The Four Times ★★★★

This isn't a film you should see if you demand that films have a dense plot, exciting dialogue, thrilling suspense and so on. This is a nearly wordless film (there's certainly no dialogue) and almost nothing of great note happens. And yet it is a really beautiful film.

We observe (I use that word deliberately) a community in Calabria with the focus in each quarter of the film on a slightly different thing. First we follow an elderly goatherd and his flock as they move up and down the mountain for grazing. Then we see a lost kid (of the goat, not human variety) that has got separated from his flock. In the third, the villagers cut down an immense pine tree and haul it back to the village for some kind of tree climbing competition. Finally, the remains of the tree are cut up and we follow the activity of the charcoal burners.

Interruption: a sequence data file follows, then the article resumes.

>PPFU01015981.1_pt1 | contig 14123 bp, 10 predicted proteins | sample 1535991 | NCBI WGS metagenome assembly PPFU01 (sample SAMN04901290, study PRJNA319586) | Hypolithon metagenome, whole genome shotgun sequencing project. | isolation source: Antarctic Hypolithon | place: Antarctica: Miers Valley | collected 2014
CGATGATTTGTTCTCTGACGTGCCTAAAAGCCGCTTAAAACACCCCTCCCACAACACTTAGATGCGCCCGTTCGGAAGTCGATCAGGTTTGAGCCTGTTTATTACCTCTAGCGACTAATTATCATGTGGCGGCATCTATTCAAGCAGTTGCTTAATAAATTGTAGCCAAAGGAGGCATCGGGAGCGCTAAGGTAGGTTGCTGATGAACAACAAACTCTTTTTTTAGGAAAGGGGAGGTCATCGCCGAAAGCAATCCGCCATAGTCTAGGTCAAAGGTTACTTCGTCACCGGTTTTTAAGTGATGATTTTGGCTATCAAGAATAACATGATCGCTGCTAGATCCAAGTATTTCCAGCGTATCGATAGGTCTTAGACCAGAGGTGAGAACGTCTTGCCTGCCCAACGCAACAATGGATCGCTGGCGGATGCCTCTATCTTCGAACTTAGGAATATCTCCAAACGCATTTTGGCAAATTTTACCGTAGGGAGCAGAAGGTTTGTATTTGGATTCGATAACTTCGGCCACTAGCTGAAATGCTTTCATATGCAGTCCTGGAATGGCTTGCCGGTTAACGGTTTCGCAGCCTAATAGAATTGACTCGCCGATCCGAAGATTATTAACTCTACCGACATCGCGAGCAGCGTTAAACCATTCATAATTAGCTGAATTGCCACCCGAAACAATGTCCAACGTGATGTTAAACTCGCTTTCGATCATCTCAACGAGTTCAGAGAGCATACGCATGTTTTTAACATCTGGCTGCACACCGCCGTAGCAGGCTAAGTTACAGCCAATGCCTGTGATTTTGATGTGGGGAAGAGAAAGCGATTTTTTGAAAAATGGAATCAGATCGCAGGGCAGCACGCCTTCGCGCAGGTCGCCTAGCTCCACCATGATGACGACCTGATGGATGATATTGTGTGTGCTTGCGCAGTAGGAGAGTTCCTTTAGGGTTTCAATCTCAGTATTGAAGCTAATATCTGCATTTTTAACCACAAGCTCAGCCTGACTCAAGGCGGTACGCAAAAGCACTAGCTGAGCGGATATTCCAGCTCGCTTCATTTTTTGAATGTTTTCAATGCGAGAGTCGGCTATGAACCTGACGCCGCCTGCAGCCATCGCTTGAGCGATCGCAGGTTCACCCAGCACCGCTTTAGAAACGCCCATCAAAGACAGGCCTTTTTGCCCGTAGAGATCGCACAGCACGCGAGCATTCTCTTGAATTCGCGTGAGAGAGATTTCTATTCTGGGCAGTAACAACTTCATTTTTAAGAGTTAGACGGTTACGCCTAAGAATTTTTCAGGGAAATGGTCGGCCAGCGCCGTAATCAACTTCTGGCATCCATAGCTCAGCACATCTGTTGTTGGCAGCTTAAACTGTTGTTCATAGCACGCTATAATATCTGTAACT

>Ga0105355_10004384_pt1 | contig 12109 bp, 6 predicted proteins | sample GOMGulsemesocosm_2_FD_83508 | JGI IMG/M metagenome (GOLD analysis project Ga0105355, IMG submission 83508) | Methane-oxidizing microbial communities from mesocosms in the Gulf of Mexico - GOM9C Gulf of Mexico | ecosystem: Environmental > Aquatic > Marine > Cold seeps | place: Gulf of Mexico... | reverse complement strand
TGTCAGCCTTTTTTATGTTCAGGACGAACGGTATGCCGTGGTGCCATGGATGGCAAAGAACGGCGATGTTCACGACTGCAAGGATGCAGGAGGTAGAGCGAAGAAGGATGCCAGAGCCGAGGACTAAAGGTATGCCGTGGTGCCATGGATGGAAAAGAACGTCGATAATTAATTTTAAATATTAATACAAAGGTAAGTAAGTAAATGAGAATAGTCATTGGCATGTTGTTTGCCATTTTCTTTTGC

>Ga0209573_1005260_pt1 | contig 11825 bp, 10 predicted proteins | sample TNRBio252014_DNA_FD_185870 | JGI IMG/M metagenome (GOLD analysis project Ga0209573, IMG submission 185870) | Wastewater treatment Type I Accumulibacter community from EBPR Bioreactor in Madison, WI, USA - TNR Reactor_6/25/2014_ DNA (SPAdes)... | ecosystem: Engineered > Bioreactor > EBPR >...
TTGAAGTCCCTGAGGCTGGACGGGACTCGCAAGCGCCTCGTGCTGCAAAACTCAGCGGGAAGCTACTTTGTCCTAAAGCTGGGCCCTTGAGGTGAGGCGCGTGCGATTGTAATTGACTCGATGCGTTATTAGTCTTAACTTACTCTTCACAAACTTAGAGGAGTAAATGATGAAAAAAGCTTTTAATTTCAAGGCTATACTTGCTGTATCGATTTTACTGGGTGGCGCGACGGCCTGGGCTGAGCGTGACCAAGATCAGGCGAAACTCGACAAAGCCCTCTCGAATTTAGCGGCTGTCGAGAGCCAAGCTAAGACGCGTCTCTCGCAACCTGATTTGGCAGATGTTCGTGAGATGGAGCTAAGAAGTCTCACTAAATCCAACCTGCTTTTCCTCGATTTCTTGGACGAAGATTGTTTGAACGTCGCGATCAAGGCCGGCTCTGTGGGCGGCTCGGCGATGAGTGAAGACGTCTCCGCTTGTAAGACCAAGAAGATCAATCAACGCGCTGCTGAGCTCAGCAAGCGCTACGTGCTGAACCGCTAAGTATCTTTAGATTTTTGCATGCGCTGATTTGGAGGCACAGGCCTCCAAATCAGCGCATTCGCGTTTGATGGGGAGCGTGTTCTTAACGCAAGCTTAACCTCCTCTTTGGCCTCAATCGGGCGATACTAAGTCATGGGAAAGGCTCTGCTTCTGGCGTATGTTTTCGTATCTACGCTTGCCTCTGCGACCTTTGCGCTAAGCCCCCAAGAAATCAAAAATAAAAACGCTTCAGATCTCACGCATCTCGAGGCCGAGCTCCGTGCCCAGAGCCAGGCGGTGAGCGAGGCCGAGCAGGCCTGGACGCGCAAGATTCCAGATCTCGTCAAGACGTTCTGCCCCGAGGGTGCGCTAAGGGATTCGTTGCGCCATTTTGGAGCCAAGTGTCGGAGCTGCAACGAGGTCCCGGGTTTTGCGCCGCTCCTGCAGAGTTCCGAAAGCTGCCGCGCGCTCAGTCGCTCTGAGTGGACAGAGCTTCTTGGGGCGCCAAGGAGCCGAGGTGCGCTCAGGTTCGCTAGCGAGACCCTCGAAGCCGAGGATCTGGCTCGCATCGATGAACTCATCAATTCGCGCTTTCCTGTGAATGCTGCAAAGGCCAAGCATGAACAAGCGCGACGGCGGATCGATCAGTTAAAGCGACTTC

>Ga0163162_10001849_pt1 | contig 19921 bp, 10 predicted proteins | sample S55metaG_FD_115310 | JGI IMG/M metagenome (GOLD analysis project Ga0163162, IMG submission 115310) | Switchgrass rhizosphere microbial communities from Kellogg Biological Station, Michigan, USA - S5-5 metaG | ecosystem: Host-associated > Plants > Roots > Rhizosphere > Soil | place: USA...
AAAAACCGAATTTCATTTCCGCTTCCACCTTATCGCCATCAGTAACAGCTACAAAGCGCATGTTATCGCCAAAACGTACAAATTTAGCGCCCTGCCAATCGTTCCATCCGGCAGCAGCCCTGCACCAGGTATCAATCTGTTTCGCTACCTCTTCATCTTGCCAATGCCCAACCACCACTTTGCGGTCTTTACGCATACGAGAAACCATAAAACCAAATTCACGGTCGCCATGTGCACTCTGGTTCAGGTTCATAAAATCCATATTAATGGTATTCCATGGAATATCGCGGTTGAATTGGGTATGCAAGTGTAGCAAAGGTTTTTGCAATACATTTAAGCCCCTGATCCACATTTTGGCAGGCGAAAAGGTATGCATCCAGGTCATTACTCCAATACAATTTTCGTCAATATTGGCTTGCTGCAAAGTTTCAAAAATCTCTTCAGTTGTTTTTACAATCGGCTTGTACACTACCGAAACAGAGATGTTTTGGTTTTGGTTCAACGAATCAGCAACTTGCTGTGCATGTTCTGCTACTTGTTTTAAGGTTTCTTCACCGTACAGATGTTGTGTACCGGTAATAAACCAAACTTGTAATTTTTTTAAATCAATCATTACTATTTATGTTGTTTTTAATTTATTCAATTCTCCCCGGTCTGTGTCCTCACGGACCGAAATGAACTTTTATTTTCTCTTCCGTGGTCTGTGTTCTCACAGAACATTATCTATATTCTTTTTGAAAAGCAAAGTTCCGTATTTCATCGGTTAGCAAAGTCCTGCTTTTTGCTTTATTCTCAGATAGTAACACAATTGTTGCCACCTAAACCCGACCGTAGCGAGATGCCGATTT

We often get an almost aerial view of the action, seeing the winding streets of the village from above, and acting as a kind of detached, god-like observer of the people, goats and dog moving around within it. It's an extremely contemplative film, and tiny events (like an ant crawling on the face of the shepherd) are shown with great clarity and simplicity.

The other wonderful thing about this film is the sound. You need to see it in a cinema with a good system, or make sure that you connect up a good amp and speakers at home, because the soundscapes are incredible. The sound of the wind thrumming over the mountains (whistling at times and booming at others) pervades the whole thing, as do the bells of the goats, bird song and even the little pops and cracks made by the cooling charcoal sticks. It's mesmerising and rather frightened our cat!